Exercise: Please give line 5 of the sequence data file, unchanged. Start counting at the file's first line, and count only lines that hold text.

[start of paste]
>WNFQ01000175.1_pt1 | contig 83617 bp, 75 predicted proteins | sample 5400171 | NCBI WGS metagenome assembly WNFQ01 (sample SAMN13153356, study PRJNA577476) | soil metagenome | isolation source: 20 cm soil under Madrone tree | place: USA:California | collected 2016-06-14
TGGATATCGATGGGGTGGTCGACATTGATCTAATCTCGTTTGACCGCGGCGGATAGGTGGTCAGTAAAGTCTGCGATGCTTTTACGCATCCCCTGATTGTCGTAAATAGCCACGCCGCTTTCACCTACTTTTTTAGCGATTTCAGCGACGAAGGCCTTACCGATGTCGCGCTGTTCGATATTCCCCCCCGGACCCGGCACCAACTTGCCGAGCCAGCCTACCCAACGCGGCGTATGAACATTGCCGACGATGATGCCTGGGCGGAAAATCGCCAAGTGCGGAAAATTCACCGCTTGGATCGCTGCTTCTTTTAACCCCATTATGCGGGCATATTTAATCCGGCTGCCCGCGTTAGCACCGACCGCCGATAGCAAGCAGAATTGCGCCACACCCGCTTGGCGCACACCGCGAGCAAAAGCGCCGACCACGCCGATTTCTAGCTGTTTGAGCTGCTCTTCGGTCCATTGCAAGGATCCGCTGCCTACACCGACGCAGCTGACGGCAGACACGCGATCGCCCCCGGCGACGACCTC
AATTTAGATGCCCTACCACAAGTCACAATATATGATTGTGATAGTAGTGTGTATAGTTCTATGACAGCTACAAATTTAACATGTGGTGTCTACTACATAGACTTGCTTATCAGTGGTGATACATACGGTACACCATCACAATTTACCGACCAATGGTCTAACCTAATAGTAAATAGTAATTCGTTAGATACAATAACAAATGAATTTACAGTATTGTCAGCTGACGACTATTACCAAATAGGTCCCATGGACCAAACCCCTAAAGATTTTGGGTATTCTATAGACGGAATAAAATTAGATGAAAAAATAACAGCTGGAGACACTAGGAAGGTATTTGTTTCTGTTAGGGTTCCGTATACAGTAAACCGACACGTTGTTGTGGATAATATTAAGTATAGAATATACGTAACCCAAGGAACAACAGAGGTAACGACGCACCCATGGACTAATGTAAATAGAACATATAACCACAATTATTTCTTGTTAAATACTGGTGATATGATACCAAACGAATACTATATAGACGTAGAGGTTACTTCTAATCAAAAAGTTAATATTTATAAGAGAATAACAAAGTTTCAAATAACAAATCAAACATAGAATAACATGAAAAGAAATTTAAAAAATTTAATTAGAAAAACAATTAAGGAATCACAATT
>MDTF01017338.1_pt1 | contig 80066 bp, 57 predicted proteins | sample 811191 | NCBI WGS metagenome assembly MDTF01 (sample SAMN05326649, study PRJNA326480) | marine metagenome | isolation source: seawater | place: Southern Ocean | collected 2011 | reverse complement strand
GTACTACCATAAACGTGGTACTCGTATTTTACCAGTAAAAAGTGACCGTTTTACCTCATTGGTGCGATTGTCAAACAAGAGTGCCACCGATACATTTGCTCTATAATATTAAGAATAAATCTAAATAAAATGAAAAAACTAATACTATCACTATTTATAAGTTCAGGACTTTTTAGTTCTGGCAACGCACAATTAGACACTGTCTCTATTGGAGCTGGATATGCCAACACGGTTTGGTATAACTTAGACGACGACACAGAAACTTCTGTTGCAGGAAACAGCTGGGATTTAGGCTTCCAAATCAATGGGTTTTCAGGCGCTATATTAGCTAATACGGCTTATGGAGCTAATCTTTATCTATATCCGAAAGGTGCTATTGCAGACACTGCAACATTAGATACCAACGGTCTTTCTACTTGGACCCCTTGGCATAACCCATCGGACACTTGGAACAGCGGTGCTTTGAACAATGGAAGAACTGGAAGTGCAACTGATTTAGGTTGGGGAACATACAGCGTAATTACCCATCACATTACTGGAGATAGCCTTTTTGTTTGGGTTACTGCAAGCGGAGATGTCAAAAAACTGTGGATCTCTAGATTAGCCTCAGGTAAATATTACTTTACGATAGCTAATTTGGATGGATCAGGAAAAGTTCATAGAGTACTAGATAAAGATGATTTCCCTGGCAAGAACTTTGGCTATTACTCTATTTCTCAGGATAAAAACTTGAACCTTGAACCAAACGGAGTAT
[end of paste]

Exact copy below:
GTACTACCATAAACGTGGTACTCGTATTTTACCAGTAAAAAGTGACCGTTTTACCTCATTGGTGCGATTGTCAAACAAGAGTGCCACCGATACATTTGCTCTATAATATTAAGAATAAATCTAAATAAAATGAAAAAACTAATACTATCACTATTTATAAGTTCAGGACTTTTTAGTTCTGGCAACGCACAATTAGACACTGTCTCTATTGGAGCTGGATATGCCAACACGGTTTGGTATAACTTAGACGACGACACAGAAACTTCTGTTGCAGGAAACAGCTGGGATTTAGGCTTCCAAATCAATGGGTTTTCAGGCGCTATATTAGCTAATACGGCTTATGGAGCTAATCTTTATCTATATCCGAAAGGTGCTATTGCAGACACTGCAACATTAGATACCAACGGTCTTTCTACTTGGACCCCTTGGCATAACCCATCGGACACTTGGAACAGCGGTGCTTTGAACAATGGAAGAACTGGAAGTGCAACTGATTTAGGTTGGGGAACATACAGCGTAATTACCCATCACATTACTGGAGATAGCCTTTTTGTTTGGGTTACTGCAAGCGGAGATGTCAAAAAACTGTGGATCTCTAGATTAGCCTCAGGTAAATATTACTTTACGATAGCTAATTTGGATGGATCAGGAAAAGTTCATAGAGTACTAGATAAAGATGATTTCCCTGGCAAGAACTTTGGCTATTACTCTATTTCTCAGGATAAAAACTTGAACCTTGAACCAAACGGAGTAT